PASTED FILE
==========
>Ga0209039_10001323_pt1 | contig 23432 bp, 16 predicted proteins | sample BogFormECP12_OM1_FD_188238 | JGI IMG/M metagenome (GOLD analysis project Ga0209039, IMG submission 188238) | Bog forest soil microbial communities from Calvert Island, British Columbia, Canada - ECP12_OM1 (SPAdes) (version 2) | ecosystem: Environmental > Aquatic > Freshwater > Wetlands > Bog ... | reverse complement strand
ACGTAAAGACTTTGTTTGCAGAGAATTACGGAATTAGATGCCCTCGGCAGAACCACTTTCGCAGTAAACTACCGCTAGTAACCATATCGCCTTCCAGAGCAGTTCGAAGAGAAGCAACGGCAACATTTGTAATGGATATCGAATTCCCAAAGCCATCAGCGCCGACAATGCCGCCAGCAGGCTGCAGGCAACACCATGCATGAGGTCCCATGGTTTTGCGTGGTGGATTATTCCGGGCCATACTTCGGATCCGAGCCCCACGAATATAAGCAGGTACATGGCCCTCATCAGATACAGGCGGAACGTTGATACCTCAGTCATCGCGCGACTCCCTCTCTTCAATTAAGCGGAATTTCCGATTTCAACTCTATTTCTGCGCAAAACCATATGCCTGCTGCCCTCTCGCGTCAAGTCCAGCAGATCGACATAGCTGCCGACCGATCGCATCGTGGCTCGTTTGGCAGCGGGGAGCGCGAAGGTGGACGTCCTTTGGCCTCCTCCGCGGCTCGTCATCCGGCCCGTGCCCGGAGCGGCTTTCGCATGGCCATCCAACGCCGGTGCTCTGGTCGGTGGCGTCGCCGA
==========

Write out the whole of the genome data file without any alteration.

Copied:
>Ga0209039_10001323_pt1 | contig 23432 bp, 16 predicted proteins | sample BogFormECP12_OM1_FD_188238 | JGI IMG/M metagenome (GOLD analysis project Ga0209039, IMG submission 188238) | Bog forest soil microbial communities from Calvert Island, British Columbia, Canada - ECP12_OM1 (SPAdes) (version 2) | ecosystem: Environmental > Aquatic > Freshwater > Wetlands > Bog ... | reverse complement strand
ACGTAAAGACTTTGTTTGCAGAGAATTACGGAATTAGATGCCCTCGGCAGAACCACTTTCGCAGTAAACTACCGCTAGTAACCATATCGCCTTCCAGAGCAGTTCGAAGAGAAGCAACGGCAACATTTGTAATGGATATCGAATTCCCAAAGCCATCAGCGCCGACAATGCCGCCAGCAGGCTGCAGGCAACACCATGCATGAGGTCCCATGGTTTTGCGTGGTGGATTATTCCGGGCCATACTTCGGATCCGAGCCCCACGAATATAAGCAGGTACATGGCCCTCATCAGATACAGGCGGAACGTTGATACCTCAGTCATCGCGCGACTCCCTCTCTTCAATTAAGCGGAATTTCCGATTTCAACTCTATTTCTGCGCAAAACCATATGCCTGCTGCCCTCTCGCGTCAAGTCCAGCAGATCGACATAGCTGCCGACCGATCGCATCGTGGCTCGTTTGGCAGCGGGGAGCGCGAAGGTGGACGTCCTTTGGCCTCCTCCGCGGCTCGTCATCCGGCCCGTGCCCGGAGCGGCTTTCGCATGGCCATCCAACGCCGGTGCTCTGGTCGGTGGCGTCGCCGA